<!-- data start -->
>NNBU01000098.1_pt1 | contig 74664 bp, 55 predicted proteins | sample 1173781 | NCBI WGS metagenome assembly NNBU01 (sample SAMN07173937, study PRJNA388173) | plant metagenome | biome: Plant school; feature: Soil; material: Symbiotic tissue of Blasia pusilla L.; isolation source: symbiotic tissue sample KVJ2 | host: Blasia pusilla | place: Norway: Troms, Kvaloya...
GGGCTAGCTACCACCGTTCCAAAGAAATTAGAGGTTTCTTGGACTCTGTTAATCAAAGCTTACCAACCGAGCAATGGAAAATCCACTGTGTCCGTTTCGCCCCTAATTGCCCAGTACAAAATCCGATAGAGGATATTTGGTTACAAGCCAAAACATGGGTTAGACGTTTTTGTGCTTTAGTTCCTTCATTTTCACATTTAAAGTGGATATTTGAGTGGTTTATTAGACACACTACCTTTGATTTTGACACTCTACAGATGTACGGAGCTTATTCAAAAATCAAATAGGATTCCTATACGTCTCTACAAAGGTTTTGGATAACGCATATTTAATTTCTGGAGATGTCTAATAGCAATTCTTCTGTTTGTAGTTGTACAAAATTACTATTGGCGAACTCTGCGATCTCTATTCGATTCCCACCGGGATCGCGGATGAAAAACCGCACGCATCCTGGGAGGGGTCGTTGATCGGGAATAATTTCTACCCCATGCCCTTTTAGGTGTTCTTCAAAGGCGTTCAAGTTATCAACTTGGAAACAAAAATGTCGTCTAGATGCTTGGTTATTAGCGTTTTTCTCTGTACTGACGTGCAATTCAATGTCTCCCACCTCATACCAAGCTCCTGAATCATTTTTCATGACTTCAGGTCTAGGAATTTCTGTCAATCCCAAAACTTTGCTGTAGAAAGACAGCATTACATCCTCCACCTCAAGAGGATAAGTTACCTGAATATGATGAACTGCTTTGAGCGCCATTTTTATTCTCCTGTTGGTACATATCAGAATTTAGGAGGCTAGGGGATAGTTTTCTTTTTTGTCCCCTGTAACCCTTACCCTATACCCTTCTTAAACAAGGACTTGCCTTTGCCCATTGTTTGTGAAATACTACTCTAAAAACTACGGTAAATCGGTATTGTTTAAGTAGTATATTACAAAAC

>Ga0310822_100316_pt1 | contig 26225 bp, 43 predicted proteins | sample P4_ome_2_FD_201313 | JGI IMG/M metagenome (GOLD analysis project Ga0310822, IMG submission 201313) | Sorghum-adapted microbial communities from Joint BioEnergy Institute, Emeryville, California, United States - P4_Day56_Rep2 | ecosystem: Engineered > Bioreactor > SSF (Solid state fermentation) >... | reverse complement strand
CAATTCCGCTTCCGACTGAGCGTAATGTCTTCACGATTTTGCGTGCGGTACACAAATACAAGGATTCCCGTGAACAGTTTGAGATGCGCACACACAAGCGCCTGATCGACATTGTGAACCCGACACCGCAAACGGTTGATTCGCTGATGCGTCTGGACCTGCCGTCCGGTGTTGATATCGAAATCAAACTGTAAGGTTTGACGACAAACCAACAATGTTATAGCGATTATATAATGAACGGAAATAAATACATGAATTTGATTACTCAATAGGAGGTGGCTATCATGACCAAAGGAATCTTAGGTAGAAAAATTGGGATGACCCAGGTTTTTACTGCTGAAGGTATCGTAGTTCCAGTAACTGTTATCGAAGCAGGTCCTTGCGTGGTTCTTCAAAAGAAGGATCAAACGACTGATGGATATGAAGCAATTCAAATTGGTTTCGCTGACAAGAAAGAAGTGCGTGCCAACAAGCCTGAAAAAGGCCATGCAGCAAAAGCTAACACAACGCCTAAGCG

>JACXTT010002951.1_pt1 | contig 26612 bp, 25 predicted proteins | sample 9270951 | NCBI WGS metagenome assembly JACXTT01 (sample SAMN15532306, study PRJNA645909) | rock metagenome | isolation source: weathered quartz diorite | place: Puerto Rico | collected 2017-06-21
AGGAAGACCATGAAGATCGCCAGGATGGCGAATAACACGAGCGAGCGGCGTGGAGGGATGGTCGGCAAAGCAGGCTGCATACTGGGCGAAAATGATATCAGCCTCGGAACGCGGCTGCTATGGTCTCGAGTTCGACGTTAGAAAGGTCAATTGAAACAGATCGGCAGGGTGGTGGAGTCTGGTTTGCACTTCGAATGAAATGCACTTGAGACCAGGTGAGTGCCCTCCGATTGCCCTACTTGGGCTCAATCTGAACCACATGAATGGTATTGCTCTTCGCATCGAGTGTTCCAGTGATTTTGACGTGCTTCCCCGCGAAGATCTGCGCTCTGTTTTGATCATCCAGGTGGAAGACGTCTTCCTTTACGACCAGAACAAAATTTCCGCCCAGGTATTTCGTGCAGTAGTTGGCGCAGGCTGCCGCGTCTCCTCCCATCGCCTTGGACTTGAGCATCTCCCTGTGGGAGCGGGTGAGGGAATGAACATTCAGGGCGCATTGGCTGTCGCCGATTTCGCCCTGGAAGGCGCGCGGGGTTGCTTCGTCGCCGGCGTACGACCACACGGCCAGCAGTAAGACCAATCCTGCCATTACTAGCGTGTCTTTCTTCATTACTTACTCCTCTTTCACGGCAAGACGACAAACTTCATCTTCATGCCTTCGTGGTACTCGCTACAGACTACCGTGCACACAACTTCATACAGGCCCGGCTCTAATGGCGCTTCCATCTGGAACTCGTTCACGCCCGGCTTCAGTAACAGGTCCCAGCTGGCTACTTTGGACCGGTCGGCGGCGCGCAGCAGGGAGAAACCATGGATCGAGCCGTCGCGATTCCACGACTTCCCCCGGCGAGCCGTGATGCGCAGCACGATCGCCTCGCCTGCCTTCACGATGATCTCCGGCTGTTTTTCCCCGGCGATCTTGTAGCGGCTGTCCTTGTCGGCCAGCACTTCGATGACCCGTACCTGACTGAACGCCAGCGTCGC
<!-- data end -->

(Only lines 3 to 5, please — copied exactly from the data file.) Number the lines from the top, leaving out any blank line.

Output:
>Ga0310822_100316_pt1 | contig 26225 bp, 43 predicted proteins | sample P4_ome_2_FD_201313 | JGI IMG/M metagenome (GOLD analysis project Ga0310822, IMG submission 201313) | Sorghum-adapted microbial communities from Joint BioEnergy Institute, Emeryville, California, United States - P4_Day56_Rep2 | ecosystem: Engineered > Bioreactor > SSF (Solid state fermentation) >... | reverse complement strand
CAATTCCGCTTCCGACTGAGCGTAATGTCTTCACGATTTTGCGTGCGGTACACAAATACAAGGATTCCCGTGAACAGTTTGAGATGCGCACACACAAGCGCCTGATCGACATTGTGAACCCGACACCGCAAACGGTTGATTCGCTGATGCGTCTGGACCTGCCGTCCGGTGTTGATATCGAAATCAAACTGTAAGGTTTGACGACAAACCAACAATGTTATAGCGATTATATAATGAACGGAAATAAATACATGAATTTGATTACTCAATAGGAGGTGGCTATCATGACCAAAGGAATCTTAGGTAGAAAAATTGGGATGACCCAGGTTTTTACTGCTGAAGGTATCGTAGTTCCAGTAACTGTTATCGAAGCAGGTCCTTGCGTGGTTCTTCAAAAGAAGGATCAAACGACTGATGGATATGAAGCAATTCAAATTGGTTTCGCTGACAAGAAAGAAGTGCGTGCCAACAAGCCTGAAAAAGGCCATGCAGCAAAAGCTAACACAACGCCTAAGCG

>JACXTT010002951.1_pt1 | contig 26612 bp, 25 predicted proteins | sample 9270951 | NCBI WGS metagenome assembly JACXTT01 (sample SAMN15532306, study PRJNA645909) | rock metagenome | isolation source: weathered quartz diorite | place: Puerto Rico | collected 2017-06-21